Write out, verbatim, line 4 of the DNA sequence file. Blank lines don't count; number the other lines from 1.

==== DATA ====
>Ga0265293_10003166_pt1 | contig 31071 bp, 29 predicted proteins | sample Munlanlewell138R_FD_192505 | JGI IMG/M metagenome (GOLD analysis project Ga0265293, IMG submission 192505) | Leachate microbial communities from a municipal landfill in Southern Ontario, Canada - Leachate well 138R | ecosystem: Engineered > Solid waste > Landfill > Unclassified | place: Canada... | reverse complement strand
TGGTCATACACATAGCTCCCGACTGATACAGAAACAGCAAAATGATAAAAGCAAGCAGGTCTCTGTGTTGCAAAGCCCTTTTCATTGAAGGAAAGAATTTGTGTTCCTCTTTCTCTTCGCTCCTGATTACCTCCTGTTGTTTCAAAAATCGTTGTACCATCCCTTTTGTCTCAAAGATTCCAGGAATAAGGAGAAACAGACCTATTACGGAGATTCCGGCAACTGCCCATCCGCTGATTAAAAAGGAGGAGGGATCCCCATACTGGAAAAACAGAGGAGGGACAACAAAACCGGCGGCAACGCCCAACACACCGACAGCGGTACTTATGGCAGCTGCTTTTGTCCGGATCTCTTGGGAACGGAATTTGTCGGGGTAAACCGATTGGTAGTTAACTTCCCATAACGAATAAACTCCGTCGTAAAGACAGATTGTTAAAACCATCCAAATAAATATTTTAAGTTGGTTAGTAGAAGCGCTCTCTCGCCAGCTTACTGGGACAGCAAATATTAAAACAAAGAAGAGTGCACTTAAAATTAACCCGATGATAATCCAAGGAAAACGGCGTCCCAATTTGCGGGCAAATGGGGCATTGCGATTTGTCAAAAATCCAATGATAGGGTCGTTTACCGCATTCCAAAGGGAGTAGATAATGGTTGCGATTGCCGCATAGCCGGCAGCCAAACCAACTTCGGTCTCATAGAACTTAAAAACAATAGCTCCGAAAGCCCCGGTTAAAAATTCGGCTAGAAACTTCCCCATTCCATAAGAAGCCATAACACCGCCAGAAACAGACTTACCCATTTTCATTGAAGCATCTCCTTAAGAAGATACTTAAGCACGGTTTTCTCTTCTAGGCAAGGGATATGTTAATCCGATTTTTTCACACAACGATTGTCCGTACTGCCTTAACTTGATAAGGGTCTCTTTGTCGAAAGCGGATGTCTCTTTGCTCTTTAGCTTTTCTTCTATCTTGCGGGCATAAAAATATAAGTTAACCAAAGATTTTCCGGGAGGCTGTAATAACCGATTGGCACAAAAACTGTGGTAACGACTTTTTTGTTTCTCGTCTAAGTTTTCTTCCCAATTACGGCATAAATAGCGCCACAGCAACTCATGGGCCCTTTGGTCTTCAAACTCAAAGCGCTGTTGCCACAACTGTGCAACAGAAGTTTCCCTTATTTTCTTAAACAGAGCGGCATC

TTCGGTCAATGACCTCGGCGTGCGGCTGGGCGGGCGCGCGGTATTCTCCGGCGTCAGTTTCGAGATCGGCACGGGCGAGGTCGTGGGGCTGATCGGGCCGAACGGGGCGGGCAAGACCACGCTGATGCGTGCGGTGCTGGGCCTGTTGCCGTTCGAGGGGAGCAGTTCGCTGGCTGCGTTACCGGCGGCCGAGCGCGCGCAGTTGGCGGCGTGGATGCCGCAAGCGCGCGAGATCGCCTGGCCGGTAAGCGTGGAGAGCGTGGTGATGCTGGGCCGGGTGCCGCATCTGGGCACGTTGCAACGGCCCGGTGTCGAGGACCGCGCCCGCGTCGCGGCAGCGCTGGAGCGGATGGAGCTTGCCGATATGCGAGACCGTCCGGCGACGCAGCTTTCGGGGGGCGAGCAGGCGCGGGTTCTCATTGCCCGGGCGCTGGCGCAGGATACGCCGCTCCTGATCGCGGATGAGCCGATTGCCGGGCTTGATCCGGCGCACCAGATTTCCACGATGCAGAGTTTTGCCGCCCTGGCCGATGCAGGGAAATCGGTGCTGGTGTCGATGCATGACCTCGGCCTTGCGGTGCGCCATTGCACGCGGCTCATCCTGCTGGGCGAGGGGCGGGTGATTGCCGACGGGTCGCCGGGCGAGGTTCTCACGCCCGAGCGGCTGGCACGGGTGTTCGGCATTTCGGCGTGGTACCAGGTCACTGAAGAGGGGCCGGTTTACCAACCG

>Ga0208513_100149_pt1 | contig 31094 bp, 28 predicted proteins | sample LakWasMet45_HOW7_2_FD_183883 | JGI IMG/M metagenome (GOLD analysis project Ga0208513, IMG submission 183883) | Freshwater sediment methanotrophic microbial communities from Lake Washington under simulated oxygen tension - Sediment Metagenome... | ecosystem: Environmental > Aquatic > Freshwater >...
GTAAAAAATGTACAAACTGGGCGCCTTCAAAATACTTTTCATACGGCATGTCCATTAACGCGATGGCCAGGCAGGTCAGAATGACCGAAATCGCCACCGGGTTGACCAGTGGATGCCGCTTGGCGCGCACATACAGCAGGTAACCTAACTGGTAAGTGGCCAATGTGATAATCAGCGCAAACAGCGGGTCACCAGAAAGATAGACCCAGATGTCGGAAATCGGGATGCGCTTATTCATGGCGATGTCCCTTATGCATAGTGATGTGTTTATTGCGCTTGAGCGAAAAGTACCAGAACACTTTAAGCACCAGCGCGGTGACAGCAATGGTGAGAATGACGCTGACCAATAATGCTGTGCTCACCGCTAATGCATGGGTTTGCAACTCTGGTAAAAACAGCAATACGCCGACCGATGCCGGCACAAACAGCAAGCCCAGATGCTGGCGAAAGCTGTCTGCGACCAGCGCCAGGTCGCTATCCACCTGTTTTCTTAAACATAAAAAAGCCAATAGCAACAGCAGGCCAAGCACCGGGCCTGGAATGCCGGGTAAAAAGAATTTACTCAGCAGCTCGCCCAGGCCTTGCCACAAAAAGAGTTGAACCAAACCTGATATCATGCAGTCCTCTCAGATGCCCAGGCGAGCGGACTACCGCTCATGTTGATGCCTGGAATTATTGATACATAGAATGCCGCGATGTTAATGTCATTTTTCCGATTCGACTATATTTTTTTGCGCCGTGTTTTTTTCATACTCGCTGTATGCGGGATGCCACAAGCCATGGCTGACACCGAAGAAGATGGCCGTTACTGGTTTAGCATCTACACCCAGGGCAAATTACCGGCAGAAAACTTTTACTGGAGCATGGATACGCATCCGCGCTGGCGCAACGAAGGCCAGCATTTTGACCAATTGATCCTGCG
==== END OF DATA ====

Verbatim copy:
>Ga0208513_100149_pt1 | contig 31094 bp, 28 predicted proteins | sample LakWasMet45_HOW7_2_FD_183883 | JGI IMG/M metagenome (GOLD analysis project Ga0208513, IMG submission 183883) | Freshwater sediment methanotrophic microbial communities from Lake Washington under simulated oxygen tension - Sediment Metagenome... | ecosystem: Environmental > Aquatic > Freshwater >...